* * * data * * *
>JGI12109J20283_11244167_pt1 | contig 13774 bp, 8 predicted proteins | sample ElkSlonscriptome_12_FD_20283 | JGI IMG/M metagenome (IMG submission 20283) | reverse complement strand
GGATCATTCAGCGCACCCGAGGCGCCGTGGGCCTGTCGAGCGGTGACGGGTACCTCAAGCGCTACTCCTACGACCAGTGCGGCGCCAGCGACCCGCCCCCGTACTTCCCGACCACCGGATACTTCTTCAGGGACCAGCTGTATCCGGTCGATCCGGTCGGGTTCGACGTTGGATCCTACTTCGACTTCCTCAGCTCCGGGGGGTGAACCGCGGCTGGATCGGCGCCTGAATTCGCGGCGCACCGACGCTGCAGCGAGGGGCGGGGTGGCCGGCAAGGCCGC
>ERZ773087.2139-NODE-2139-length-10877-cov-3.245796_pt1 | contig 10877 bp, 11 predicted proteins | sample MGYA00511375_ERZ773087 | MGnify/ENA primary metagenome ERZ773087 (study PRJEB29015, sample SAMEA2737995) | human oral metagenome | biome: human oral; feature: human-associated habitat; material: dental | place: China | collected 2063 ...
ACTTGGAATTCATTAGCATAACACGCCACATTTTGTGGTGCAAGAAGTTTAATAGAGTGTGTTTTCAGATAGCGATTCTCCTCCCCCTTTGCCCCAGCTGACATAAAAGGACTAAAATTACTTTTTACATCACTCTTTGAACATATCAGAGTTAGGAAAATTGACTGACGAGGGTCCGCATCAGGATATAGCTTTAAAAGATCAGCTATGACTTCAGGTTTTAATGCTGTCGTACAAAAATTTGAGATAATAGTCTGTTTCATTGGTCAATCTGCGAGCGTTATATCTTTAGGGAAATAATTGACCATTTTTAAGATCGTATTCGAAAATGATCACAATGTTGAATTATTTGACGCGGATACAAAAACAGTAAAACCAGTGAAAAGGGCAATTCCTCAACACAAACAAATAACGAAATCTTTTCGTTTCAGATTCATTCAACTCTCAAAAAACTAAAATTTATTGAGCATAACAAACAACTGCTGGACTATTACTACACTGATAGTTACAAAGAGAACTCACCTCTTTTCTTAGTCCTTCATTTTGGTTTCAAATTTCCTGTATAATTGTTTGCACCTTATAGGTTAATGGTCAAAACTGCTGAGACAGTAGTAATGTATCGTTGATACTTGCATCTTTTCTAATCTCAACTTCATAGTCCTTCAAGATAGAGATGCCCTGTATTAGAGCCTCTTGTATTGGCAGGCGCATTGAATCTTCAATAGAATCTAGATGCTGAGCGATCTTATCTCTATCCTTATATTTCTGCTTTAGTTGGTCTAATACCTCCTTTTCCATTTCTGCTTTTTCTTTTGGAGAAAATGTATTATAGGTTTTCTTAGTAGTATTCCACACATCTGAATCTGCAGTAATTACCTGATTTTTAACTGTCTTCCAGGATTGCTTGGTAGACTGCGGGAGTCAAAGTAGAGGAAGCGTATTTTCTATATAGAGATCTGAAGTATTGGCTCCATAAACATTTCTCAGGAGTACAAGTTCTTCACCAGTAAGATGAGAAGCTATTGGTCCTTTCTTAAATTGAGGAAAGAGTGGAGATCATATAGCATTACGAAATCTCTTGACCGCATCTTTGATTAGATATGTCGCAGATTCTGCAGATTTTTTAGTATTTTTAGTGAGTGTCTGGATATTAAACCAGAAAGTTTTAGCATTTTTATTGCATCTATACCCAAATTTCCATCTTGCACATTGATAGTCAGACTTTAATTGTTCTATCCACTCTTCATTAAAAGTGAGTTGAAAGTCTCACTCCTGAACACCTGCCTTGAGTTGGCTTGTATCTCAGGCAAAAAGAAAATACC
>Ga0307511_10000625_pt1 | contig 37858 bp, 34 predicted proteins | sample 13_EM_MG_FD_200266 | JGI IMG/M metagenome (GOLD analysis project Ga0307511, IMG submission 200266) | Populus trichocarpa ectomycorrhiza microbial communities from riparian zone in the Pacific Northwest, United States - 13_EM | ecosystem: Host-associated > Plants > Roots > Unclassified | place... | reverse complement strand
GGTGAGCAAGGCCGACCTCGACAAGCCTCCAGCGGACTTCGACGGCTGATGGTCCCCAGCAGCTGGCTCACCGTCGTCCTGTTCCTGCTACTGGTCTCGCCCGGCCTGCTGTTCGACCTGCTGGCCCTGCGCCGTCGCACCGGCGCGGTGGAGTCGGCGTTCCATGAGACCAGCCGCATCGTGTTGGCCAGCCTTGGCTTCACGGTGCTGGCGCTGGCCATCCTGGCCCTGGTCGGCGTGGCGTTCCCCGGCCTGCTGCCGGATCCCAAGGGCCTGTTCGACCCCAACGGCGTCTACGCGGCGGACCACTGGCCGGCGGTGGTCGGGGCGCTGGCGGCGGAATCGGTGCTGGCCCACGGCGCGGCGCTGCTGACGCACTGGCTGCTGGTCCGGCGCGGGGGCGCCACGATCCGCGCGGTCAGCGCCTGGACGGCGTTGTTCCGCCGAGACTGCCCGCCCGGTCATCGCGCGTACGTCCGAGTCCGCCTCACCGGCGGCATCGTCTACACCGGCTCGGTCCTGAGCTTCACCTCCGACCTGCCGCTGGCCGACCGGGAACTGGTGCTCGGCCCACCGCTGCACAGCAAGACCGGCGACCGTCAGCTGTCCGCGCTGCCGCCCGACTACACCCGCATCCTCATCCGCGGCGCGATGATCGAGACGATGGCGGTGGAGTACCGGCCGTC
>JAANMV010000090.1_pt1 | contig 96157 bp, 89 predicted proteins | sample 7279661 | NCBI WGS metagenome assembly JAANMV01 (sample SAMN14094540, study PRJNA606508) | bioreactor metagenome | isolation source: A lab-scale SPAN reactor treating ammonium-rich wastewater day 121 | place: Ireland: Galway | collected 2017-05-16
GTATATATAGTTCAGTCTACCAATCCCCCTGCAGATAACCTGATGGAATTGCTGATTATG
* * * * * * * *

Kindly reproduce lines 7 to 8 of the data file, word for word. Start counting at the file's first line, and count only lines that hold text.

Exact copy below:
>JAANMV010000090.1_pt1 | contig 96157 bp, 89 predicted proteins | sample 7279661 | NCBI WGS metagenome assembly JAANMV01 (sample SAMN14094540, study PRJNA606508) | bioreactor metagenome | isolation source: A lab-scale SPAN reactor treating ammonium-rich wastewater day 121 | place: Ireland: Galway | collected 2017-05-16
GTATATATAGTTCAGTCTACCAATCCCCCTGCAGATAACCTGATGGAATTGCTGATTATG